The vast majority of time-series forecasting approaches require a substantial training dataset. However, many real-life forecasting applications have very little initial observations, sometimes just 40 or fewer. Thus, the applicability of most forecasting methods is restricted in data-sparse commercial applications. While there is recent work in the setting of very limited initial data (so-called `zero-shot' forecasting), its performance is inconsistent depending on the data used for pretraining. In this work, we take a different approach and devise ForecastPFN, the first zero-shot forecasting model trained purely on a novel synthetic data distribution. ForecastPFN is a prior-data fitted network, trained to approximate Bayesian inference, which can make predictions on a new time series dataset in a single forward pass. Through extensive experiments, we show that zero-shot predictions made by ForecastPFN are more accurate and faster compared to state-of-the-art forecasting methods, even when the other methods are allowed to train on hundreds of additional in-distribution data points.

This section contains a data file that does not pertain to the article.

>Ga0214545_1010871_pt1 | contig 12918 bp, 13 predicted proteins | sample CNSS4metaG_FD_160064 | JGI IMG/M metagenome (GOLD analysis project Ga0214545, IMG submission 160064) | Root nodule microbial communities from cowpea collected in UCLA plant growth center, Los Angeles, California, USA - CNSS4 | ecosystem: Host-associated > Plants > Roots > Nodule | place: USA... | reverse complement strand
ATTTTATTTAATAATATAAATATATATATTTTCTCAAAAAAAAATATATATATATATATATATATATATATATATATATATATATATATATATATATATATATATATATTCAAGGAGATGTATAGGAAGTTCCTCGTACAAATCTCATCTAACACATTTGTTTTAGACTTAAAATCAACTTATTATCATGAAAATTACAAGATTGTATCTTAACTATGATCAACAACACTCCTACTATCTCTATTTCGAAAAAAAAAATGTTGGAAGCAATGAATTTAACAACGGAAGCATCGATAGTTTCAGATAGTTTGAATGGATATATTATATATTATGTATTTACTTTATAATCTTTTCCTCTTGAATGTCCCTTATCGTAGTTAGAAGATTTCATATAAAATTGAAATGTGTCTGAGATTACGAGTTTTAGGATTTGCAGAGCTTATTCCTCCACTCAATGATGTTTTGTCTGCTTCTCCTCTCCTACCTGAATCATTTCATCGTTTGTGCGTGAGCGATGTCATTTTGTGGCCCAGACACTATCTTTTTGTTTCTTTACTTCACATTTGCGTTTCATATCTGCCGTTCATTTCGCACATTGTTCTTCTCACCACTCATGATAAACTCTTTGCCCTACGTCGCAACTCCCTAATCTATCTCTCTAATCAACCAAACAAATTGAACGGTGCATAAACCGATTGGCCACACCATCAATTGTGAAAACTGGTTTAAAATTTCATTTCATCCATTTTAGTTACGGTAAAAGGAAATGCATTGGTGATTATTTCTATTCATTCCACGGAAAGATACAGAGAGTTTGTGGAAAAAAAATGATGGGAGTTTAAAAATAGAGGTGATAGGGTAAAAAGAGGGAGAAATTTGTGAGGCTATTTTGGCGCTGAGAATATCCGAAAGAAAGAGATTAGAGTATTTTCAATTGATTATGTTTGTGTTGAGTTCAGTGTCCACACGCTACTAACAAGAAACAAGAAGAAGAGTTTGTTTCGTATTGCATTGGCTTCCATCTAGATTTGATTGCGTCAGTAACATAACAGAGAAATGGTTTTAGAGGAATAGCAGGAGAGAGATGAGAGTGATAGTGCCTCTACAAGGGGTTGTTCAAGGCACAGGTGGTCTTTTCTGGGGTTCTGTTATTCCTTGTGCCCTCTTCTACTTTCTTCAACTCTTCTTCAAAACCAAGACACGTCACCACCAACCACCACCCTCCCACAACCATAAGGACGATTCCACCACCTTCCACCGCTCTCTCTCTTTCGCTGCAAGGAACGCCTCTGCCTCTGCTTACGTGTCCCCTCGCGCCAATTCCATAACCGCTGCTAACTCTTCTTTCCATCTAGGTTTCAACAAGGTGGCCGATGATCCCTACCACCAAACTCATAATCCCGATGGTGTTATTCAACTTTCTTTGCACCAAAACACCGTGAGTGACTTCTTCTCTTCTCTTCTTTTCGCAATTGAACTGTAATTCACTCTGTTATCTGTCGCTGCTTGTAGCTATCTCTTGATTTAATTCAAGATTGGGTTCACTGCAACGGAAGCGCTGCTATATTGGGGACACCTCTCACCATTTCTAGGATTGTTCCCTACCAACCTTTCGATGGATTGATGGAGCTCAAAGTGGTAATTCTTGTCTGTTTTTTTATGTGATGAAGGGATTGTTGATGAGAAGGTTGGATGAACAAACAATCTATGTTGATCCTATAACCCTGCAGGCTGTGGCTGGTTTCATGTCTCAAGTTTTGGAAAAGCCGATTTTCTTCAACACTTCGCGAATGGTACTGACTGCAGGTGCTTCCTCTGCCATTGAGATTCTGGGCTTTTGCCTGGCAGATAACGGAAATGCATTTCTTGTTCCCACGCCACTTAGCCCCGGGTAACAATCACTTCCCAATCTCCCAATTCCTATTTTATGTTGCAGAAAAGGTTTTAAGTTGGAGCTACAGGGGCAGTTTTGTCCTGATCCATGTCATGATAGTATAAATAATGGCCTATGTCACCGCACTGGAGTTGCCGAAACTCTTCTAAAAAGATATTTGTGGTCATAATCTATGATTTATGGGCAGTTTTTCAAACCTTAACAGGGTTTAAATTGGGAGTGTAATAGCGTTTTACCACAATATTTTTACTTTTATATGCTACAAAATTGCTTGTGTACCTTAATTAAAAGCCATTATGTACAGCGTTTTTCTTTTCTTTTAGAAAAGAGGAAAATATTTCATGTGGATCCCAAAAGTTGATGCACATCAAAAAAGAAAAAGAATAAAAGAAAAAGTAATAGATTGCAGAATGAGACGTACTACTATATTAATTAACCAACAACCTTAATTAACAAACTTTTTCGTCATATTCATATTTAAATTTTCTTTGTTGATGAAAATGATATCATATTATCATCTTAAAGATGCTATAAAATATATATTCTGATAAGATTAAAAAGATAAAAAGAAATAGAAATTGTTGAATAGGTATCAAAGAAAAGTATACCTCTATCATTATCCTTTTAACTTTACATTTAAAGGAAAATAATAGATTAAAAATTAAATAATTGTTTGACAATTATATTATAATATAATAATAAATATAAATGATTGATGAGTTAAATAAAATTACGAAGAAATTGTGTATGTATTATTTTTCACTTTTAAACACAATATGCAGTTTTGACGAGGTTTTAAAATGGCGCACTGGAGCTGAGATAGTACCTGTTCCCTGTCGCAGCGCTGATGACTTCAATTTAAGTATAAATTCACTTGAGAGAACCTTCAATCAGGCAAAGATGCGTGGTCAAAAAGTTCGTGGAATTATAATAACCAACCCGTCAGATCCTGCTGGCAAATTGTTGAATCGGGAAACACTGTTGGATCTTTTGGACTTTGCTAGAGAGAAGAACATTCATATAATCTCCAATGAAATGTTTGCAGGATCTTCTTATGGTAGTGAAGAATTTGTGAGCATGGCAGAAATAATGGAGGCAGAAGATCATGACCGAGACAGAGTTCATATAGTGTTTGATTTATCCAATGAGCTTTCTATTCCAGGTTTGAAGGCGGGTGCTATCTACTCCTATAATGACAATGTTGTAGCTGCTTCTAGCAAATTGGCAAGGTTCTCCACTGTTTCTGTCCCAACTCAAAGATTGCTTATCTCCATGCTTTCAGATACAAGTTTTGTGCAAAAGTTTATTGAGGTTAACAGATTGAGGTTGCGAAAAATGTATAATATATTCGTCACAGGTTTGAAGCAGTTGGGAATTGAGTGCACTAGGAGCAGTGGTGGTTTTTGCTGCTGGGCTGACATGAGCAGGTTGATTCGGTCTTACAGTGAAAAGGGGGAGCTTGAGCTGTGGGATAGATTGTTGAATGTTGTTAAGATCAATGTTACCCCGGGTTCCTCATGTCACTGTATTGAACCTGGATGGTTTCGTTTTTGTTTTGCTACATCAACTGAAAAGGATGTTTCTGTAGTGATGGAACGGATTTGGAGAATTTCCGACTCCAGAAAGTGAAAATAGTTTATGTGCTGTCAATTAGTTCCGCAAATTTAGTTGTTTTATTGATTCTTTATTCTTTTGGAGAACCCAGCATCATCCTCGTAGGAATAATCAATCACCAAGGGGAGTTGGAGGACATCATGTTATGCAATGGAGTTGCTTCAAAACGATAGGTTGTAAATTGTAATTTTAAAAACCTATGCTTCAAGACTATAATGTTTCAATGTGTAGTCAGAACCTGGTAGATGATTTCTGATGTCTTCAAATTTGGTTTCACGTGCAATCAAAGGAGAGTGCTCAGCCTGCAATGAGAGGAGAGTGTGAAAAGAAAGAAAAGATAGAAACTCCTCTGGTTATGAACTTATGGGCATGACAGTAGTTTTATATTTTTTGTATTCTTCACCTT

Multi-class cell detection and counting is an essential task for many pathological diagnoses. Manual counting is tedious and often leads to inter-observer variations among pathologists. While there exist multiple, general-purpose, deep learning-based object detection and counting methods, they may not readily transfer to detecting and counting cells in medical images, due to the limited data, presence of tiny overlapping objects, multiple cell types, severe class-imbalance, minute differences in size/shape of cells, etc. In response, we propose guided posterior regularization (DeGPR), which assists an object detector by guiding it to exploit discriminative features among cells. The features may be pathologist-provided or inferred directly from visual data. We validate our model on two publicly available datasets (CoNSeP and MoNuSAC), and on MuCeD, a novel dataset that we contribute. MuCeD consists of 55 biopsy images of the human duodenum for predicting celiac disease. We perform extensive experimentation with three object detection baselines on three datasets to show that DeGPR is model-agnostic, and consistently improves baselines obtaining up to 9% (absolute) mAP gains.